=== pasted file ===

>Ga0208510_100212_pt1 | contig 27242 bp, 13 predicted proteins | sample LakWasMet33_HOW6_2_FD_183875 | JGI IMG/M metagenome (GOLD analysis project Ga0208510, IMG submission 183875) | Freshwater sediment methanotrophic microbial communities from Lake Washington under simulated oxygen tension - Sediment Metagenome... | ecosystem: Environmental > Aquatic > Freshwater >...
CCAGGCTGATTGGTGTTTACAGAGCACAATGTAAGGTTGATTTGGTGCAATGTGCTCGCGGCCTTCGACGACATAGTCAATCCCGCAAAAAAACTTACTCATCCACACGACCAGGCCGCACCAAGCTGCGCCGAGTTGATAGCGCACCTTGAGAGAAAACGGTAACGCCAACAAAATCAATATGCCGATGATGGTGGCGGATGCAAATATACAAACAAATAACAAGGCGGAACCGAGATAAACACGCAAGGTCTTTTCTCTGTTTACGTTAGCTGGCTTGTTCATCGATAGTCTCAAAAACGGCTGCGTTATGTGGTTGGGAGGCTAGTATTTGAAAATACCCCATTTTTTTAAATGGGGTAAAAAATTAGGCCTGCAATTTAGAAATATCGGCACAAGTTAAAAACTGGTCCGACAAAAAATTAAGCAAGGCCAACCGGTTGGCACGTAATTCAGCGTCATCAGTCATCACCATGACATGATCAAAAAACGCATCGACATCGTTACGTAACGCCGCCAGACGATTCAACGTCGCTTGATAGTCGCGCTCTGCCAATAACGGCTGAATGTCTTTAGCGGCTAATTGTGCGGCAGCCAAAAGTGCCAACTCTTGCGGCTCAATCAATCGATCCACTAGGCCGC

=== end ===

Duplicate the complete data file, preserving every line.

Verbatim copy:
>Ga0208510_100212_pt1 | contig 27242 bp, 13 predicted proteins | sample LakWasMet33_HOW6_2_FD_183875 | JGI IMG/M metagenome (GOLD analysis project Ga0208510, IMG submission 183875) | Freshwater sediment methanotrophic microbial communities from Lake Washington under simulated oxygen tension - Sediment Metagenome... | ecosystem: Environmental > Aquatic > Freshwater >...
CCAGGCTGATTGGTGTTTACAGAGCACAATGTAAGGTTGATTTGGTGCAATGTGCTCGCGGCCTTCGACGACATAGTCAATCCCGCAAAAAAACTTACTCATCCACACGACCAGGCCGCACCAAGCTGCGCCGAGTTGATAGCGCACCTTGAGAGAAAACGGTAACGCCAACAAAATCAATATGCCGATGATGGTGGCGGATGCAAATATACAAACAAATAACAAGGCGGAACCGAGATAAACACGCAAGGTCTTTTCTCTGTTTACGTTAGCTGGCTTGTTCATCGATAGTCTCAAAAACGGCTGCGTTATGTGGTTGGGAGGCTAGTATTTGAAAATACCCCATTTTTTTAAATGGGGTAAAAAATTAGGCCTGCAATTTAGAAATATCGGCACAAGTTAAAAACTGGTCCGACAAAAAATTAAGCAAGGCCAACCGGTTGGCACGTAATTCAGCGTCATCAGTCATCACCATGACATGATCAAAAAACGCATCGACATCGTTACGTAACGCCGCCAGACGATTCAACGTCGCTTGATAGTCGCGCTCTGCCAATAACGGCTGAATGTCTTTAGCGGCTAATTGTGCGGCAGCCAAAAGTGCCAACTCTTGCGGCTCAATCAATCGATCCACTAGGCCGC